Mobile Monday Nairobi: Meeting 1.

This evening the Nairobi Chapter of MobileMonday held its first meeting for mobile application developers at the iHub. MobileMonday is a global community of mobile industry visionaries, developers and influentials fostering cooperation and cross-border business development through virtual and live networking events to share ideas, best practices and trends from global markets. This is post is a summary of what was discussed at the meeting:

  • In terms of mobile platforms for applications for Kenya, Symbian (via Nokia Handsets) and Nokia’s OVI have the largest penetration in the marketplace. Apple’s iPhone and Google’s Android are yet to gain use in Kenya as the penetration is very minimal at this juncture.
  • When building for the PC web, applications tend to be expensive. faster to deploy and have more control when deployed. On the Mobile web, its cheaper to deploy, access tends to be slower, requires a smaller skill base but is not good at handling rich content such as Flash. Mobile applications tend to be faster at accessing online content than the mobile web as well as synchronizing to the cloud.
  • John Karanja is behind Whive is a Kenyan social network that started in 2008 on the PC web which recently has deployed a mobi web site following the realization that lots of local traffic comes from mobile handsets. The mobi Whive web site is Whive.mobi. Going forward it felt that location-based services will become popular in Kenya.
  • SIM Card-based applications could be the way for mobile applications in Kenya. In the case of Safaricom’s M-Pesa however they do not let application developers direct access to an API. This will need to change in the future so as to create an ecosystem as is the case with many global and leading platforms but for the time being workarounds are required.
  • Everyone seems to be talking about mobile applications but SMS is by far the most used form of communication on mobile phones in general (from an apps perspective). John Wesonga pointed out how his firm is building mobile SMS-based applications working with the United Nation’s Rapid SMS with structured SMS messages on the platform. However, structured SMS applications have limitations in that people think and use SMS differently so this represents challenges for widespread deployment and service convenience.
  • Mixit is very popular in South Africa which is a mobile based application that enables instant messaging at very low-cost. Mixit works on low-end feature phones that have basic internet connectivity (2G) and does not have to work on high-end smart phones and 2.5G or 3G. Kenya has a similar platform called Sembuse which works in more or less in the same way as Mixit but it has not gained major adoption in the marketplace (yet). The question that was left lingering is what did it take or how was it achieved in South Africa that Mixit has millions of users and is making good revenues? What can Kenya learn from the same?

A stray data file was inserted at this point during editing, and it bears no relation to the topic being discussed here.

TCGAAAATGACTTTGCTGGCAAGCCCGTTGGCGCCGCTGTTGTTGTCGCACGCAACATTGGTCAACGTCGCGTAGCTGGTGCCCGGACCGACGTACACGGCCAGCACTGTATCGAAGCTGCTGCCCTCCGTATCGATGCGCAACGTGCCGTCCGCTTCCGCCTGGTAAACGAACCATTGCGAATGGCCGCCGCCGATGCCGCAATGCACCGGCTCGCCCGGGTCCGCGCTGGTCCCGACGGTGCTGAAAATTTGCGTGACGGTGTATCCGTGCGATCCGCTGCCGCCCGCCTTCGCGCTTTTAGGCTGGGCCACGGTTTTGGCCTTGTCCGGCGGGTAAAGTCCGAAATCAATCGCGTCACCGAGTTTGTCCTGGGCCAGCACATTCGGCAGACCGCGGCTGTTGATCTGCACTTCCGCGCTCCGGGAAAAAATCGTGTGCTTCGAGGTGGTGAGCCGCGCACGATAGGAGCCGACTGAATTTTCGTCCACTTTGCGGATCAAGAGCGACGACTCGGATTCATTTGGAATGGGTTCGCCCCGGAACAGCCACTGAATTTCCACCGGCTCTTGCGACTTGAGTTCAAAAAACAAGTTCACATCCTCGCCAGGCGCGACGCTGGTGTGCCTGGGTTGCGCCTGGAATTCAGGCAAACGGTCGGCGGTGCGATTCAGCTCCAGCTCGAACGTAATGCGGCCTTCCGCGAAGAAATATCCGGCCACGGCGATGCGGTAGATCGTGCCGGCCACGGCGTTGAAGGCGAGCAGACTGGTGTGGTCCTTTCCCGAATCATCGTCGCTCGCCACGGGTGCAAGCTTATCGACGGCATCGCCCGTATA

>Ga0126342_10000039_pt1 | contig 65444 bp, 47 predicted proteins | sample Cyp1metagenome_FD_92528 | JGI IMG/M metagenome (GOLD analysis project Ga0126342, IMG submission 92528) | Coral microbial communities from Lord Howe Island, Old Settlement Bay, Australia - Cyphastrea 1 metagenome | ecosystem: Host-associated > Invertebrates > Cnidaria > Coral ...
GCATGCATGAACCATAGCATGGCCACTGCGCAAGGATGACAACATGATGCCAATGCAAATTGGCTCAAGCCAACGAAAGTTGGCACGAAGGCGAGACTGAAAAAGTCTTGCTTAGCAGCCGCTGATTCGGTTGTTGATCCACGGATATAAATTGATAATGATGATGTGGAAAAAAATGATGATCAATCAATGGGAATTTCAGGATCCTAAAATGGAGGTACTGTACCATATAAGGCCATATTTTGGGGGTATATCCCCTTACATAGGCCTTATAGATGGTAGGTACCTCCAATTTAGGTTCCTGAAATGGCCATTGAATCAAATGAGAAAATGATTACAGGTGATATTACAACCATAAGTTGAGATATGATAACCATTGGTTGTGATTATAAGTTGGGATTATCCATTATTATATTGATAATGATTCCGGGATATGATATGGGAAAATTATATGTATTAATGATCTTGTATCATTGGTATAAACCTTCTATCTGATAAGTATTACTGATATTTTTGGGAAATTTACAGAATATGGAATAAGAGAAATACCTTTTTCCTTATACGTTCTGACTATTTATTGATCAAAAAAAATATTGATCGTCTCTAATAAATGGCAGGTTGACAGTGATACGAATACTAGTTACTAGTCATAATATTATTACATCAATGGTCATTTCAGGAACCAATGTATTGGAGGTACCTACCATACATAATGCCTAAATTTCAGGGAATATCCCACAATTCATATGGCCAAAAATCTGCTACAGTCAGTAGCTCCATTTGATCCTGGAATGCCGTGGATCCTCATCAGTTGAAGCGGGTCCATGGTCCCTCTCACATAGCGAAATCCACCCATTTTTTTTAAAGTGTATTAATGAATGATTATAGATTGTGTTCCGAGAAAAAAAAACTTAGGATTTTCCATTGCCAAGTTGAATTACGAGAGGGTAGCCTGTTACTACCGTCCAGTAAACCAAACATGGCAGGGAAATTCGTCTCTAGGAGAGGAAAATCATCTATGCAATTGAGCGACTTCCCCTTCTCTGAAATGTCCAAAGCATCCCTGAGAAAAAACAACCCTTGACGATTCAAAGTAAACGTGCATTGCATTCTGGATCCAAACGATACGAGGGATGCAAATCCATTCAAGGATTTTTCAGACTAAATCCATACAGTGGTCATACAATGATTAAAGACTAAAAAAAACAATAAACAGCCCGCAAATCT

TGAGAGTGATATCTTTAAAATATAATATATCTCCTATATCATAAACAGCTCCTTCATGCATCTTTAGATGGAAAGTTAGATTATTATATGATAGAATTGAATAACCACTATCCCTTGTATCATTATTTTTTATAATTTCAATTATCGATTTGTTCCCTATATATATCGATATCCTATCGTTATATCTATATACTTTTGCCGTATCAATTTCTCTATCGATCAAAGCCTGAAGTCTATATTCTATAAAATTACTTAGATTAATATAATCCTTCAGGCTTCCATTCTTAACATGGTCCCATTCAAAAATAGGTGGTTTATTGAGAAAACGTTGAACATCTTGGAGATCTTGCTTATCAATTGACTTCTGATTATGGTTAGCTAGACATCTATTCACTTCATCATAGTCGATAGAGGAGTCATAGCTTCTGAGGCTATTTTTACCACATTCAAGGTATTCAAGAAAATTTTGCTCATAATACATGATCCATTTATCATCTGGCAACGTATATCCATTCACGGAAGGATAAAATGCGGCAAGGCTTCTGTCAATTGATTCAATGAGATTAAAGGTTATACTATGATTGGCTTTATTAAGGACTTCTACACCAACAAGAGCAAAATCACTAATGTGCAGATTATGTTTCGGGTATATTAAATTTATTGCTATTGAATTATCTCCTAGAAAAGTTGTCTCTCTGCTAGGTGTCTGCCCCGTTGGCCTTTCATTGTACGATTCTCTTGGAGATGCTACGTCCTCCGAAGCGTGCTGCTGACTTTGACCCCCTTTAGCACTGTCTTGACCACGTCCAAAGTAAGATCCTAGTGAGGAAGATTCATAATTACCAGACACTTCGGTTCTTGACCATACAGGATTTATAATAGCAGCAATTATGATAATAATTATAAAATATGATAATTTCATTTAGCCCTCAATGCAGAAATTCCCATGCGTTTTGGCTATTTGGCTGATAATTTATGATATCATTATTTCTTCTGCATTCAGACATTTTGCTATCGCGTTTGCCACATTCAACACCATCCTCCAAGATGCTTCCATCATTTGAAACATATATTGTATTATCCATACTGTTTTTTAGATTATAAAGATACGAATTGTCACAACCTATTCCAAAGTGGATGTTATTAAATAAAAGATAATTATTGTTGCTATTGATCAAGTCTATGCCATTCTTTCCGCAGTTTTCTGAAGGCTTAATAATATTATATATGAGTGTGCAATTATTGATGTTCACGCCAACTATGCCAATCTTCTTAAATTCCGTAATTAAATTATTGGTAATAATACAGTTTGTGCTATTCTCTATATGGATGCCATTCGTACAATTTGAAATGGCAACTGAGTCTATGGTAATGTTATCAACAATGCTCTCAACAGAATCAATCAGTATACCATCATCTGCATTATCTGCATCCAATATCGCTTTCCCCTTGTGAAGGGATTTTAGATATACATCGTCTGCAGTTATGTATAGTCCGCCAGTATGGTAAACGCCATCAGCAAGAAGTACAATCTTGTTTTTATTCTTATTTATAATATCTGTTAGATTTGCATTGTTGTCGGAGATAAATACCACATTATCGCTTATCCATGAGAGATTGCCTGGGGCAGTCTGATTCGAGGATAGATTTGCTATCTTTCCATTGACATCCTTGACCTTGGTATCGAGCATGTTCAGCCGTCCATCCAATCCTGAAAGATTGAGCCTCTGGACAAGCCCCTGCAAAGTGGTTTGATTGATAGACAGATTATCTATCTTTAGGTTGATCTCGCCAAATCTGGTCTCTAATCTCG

• Joshua Musau asked how can mobile application developers in Kenya come up with applications that can succeed to the same level as Safaricom’s M-Pesa. John Wesonga noted that the real reason for building mobile applications that would appeal to a large market with a big problem. The applications need to address a problem or else they may not be that successful, even if they are really “cool”. Its not the technology that holds back opportunity – its about find the right balance.
  • One of the big issues for mobile application developers is how they can market their offerings considering that they do not have the marketing muscle of Safaricom. How can the existing technology firms that are succeeding help these developers make headway. Liko Agosta from Verviant suggested that aspiring developers and technology entrepreneurs should get jobs for 5 years so that they can build their experiences and financial resources before stepping out on their own. They will also be able to approach financial institutions for support.
  • The smart phone (read iPhone and Android) business model and the feature phone business model greatly differ. In the smart phone model its all about enabling almost limitless possibilities. In the feature phone business model its about a fairly narrow and specific set of services being enabled. Since Africa and Kenya for that matter are largely feature phone markets and even then low-end feature phones application developers need to pay attention to this reality. An example was given of how an Indian developer built a B2B mobile application for the textile industry that has become really successful. Therefore, the challenge is how can Kenyan mobile application developers come up with applications that solve big problems and therefore can create business success – they key is to pay attention to the environment.
  • Can a “cool” app be profitable in Kenya? This is possible if application developers can think of how they plan to monetize their applications (for instance using Admob ads running in the application). Liko noted that we should stop focusing on the “bottom of the pyramid” when they can aim for the top and middle of the pyramid to make profits. One idea passed on was what if one could create an application that tracks Twitter trending topics in Kenya. Why was M-Pesa successful? It reaches everyone! Top, middle and bottom of the pyramid, all at once. However, it seems that getting the foot through the door in most cases for popular applications and web sites is to be free when launching.
  • Mixit was used during the latest Big Brother Africa for viewers to vote. It was also used to collect views during President Obama’s visit to West Africa not too long ago. The verdict is that mobile applications can make money in this manner so what can we learn in Kenya. Incidentally, Mixit plan to open begin marketing their application and services in Kenya. Ultimately, having a business model of sorts is key. Liko added that application developers need to have a value proposition that appeals to investors – “what’s in it for them before what’s in it for you”.